Too Much Television During COVID-19?
As we all shelter in our homes for the foreseeable future, our screens may be getting more of a workout than our muscles. And is there such a thing as too much television during the time of COVID-19 in our world? To help us all find a bit more balance in our new normal, we've pulled together some tips and ideas to keep our activity levels up and the screen times down - or at least more helpful!
How Much Screen Time Are You Getting?
On average, adults spend 11 hours a day staring at some sort of screen, or more than two thirds of their waking hours. We are constantly bombarded by screens, whether they are, television, social media and internet, computers, smart phones, or tablets. Our ever increasing dependence on screens for pleasure has resulted in studies showing kids' brains reacting to screens the same way the brain reacts to addictive substances, always wanting more.
For the first time in recorded history, the lifespan of young adults today is predicted to be less than that of their parents' generation. There’s little doubt that the shift from a culture that valued time outdoors and physical activity to one that has embraced the convenience of sedentary connectivity is part of the problem.
A sedentary lifestyle, i.e. spending too much time on the couch without exercising, is becoming more prevalent with televisions, computers, tablets and smartphones serving as today’s primary form of entertainment. An inactive lifestyle may lead to physical issues including weight gain, loss of muscle strength and endurance, bone loss, and an increased risk of heart disease, high blood pressure, stroke, diabetes, and certain cancers.
Breaking free of screen dependence is a crucial component of living a healthy lifestyle, and replacing some of the time you spend in front of technology can be easy and fun.
Physical Activity Is Not One Size Fits All
Thinking about incorporating exercise into your daily routine can be intimidating if you’re not comfortable with the idea of joining a gym or workout class. The good news is you can get all the exercise you need at home or in your local community.
There are many ways to move your body that provide lasting benefits when done regularly. Taking a walk outside if the weather permits or indoors in the winter burns calories and helps keep your muscles loose and your joints functioning well. Stretching and basic bodyweight and dumbbell exercises at home can help maintain muscle strength and coordination. The type of exercise you choose isn’t important as long as it’s something you can do regularly and without pain. You can even use those screens to attend virtual workout classes both on social media or via apps on your smart tv.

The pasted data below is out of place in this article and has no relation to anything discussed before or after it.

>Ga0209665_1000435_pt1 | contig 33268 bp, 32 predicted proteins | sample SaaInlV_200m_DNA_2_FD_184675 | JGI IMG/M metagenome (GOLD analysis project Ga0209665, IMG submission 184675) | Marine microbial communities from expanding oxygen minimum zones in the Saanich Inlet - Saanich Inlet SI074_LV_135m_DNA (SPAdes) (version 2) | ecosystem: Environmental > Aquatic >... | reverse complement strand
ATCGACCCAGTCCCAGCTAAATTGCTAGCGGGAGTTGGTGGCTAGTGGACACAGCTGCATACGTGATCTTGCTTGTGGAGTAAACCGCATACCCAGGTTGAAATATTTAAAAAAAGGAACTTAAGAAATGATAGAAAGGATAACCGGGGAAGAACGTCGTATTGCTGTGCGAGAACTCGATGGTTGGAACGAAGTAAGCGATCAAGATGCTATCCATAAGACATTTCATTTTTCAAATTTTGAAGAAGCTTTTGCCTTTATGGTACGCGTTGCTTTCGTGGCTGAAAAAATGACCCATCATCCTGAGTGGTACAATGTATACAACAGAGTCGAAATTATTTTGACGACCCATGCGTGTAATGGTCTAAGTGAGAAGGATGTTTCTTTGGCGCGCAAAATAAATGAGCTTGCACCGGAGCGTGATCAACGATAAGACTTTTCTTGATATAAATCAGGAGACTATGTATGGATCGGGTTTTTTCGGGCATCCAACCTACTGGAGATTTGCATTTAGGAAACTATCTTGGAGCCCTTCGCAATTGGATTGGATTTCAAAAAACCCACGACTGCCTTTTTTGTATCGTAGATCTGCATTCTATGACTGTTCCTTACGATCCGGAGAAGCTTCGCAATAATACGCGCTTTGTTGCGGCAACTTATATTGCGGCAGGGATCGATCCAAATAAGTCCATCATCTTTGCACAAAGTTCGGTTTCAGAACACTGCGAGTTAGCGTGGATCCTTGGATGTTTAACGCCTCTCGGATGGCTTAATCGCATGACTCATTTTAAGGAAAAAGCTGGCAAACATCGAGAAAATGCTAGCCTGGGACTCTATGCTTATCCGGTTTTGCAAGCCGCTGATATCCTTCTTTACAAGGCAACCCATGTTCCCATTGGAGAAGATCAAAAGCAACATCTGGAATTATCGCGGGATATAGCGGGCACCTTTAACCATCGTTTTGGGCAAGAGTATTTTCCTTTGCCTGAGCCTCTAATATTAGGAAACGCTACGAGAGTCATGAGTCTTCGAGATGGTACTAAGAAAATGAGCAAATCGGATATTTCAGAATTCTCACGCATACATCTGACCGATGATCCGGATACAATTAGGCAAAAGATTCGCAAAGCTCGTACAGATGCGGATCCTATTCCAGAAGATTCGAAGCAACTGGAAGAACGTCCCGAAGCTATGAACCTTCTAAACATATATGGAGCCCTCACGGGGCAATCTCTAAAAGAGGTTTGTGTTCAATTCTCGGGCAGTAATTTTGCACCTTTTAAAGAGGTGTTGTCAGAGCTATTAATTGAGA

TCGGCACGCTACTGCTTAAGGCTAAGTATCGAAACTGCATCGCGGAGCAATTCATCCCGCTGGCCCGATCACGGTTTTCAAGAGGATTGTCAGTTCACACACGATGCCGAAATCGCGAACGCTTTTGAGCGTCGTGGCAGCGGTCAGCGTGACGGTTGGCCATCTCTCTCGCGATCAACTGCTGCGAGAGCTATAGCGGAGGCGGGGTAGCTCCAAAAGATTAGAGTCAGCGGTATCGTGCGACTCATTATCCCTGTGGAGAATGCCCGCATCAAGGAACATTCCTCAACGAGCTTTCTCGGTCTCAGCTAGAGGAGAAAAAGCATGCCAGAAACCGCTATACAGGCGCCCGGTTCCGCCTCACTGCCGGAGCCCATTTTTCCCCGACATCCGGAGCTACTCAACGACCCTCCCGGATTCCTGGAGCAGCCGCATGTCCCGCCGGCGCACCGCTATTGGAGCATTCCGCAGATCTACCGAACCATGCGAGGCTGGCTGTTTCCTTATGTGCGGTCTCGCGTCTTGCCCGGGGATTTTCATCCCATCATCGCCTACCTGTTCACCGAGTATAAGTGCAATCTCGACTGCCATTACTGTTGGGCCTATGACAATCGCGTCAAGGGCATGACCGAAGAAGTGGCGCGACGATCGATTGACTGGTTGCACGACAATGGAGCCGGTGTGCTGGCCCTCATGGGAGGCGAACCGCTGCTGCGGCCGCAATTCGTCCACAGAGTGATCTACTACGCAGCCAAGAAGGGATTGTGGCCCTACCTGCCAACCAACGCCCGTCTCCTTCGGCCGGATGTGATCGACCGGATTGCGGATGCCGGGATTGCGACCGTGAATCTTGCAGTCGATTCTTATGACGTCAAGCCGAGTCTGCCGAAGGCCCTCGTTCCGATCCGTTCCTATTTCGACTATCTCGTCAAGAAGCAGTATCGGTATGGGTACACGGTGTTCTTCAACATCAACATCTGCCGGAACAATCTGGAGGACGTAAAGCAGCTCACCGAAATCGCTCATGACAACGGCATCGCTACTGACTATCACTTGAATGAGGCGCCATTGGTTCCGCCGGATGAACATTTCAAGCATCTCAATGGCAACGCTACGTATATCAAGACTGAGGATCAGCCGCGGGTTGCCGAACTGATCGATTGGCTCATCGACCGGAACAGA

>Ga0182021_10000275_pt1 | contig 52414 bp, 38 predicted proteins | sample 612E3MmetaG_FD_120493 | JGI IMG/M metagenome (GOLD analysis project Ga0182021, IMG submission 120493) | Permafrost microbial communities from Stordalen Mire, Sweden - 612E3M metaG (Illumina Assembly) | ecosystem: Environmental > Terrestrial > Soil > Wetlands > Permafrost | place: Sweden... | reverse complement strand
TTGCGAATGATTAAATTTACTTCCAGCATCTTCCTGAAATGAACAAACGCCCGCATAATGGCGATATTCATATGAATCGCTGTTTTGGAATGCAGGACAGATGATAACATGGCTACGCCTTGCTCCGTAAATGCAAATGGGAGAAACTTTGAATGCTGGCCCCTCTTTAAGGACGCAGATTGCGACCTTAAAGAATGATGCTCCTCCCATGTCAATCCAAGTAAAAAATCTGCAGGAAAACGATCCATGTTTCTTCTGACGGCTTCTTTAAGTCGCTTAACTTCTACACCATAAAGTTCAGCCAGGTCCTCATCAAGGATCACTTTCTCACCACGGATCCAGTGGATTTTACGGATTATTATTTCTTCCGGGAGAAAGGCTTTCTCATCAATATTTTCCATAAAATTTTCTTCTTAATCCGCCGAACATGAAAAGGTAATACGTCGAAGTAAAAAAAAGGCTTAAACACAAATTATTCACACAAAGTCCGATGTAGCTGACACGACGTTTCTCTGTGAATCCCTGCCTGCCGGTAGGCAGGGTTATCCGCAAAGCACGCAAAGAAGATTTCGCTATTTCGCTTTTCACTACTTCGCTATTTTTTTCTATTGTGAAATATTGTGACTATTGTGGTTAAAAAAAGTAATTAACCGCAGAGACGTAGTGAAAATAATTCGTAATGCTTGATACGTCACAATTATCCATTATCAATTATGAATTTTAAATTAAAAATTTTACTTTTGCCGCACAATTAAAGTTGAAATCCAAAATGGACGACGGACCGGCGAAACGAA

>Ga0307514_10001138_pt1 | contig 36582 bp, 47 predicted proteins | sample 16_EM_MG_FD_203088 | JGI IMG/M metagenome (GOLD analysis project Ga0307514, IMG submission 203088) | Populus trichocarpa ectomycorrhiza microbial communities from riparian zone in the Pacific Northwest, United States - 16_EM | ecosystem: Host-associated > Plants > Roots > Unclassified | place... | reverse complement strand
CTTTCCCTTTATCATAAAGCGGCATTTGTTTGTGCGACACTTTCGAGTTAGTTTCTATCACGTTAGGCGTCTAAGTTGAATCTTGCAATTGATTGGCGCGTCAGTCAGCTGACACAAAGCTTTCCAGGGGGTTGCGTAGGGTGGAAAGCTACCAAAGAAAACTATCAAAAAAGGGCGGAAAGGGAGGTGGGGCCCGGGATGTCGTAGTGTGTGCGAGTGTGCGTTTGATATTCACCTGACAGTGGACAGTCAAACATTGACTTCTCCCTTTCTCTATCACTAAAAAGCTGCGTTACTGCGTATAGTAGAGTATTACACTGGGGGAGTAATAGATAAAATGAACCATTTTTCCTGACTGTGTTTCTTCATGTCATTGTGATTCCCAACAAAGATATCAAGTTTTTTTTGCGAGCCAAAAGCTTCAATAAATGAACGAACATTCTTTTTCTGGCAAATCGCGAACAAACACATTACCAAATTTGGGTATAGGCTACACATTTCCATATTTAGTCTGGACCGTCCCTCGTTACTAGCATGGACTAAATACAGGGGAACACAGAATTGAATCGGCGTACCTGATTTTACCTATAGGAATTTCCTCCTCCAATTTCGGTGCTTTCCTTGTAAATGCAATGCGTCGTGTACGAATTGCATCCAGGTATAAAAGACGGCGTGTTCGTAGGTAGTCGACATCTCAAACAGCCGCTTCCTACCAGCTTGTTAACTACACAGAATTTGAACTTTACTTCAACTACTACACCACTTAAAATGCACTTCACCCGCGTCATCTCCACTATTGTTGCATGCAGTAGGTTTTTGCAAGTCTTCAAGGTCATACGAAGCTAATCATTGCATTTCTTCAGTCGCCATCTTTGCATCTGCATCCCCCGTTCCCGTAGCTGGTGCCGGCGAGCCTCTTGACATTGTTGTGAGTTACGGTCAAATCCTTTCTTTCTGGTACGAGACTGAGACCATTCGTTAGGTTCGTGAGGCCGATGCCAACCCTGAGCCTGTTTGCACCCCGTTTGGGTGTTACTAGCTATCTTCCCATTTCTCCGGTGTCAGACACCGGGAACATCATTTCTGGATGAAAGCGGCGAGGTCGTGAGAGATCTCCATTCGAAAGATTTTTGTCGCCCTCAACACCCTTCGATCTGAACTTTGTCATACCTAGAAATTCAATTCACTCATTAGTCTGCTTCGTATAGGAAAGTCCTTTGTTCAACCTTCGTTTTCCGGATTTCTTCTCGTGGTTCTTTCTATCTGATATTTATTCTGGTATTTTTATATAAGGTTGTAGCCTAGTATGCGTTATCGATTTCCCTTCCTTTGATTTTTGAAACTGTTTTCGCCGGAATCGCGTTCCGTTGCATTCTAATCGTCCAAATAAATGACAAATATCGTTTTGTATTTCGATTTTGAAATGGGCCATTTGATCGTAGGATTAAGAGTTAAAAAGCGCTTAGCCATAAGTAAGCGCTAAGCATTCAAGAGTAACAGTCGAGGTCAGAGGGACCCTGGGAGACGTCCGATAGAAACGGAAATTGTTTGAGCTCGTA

As always consult your provider before taking on any new or increased activity or exercise regimen.
The Mental Side
Just because you’re not exercising all the time doesn’t mean you need to be using your screens throughout the day. There are a variety of rewarding non-screen activities you can participate in including doing puzzles, reading, making art, playing or listening to music, stretching, meditating, gardening, walking, cooking, and spending time outdoors. Even taking a nap can keep you from getting too much screen time and recharge your body and mind.
What’s In It For You
In addition to improved health and wellbeing, reducing screen time and increasing your activity level may improve your mental health, quality of sleep and personal relationships. Studies how spending less time in front of a screen reduces eye strain and headaches while increasing your ability to focus. It is likely you’ll experience increased energy and start looking forward to the various activities you’ve discovered, adding value to every day. Often, making a commitment to being more active improves numerous aspects of your wellbeing.
If you’re inspired to make a positive change in your life, it may be time to challenge yourself. Begin by recording the number of hours you spend in front of a screen for the next week, and then commit to halving those hours for the next three weeks. Take time to plan outings and prepare activities to keep you busy. Tell those close to you of your intentions and why you’re doing this. The goal is to see how you feel after a few weeks of shifting priorities.
We all want to live our best life, but the allure of technology makes it easy to fall into patterns that are not beneficial. Making a commitment to moving more and decreasing your screen time may make this year your best yet.
If You Must…
While reducing screen time and binge watching is part of a healthier lifestyle, it’s fine to continue to spend some time with your favorite screens, especially now we are supposed to be practicing social distancing. One way to mitigate the effects of sitting for long periods of time is to make it fun to incorporate exercise into whatever you’re watching.
If you’re a fan of The Office, commit to doing a plank while the theme song plays, 20 lunges when someone answers their phone, and five burpees when Jim plays a prank on Dwight. When you just can’t get away from that New Girl marathon make sure to knock out five squats when Schmidt over-pronounces a word or 10 pushups when Nick makes his turtle face. You can create workout regimens for any show you elect to watch frequently and up the challenge according to your fitness! Incorporating fun ways to stay active while enjoying your favorite programs can give you the best of both worlds.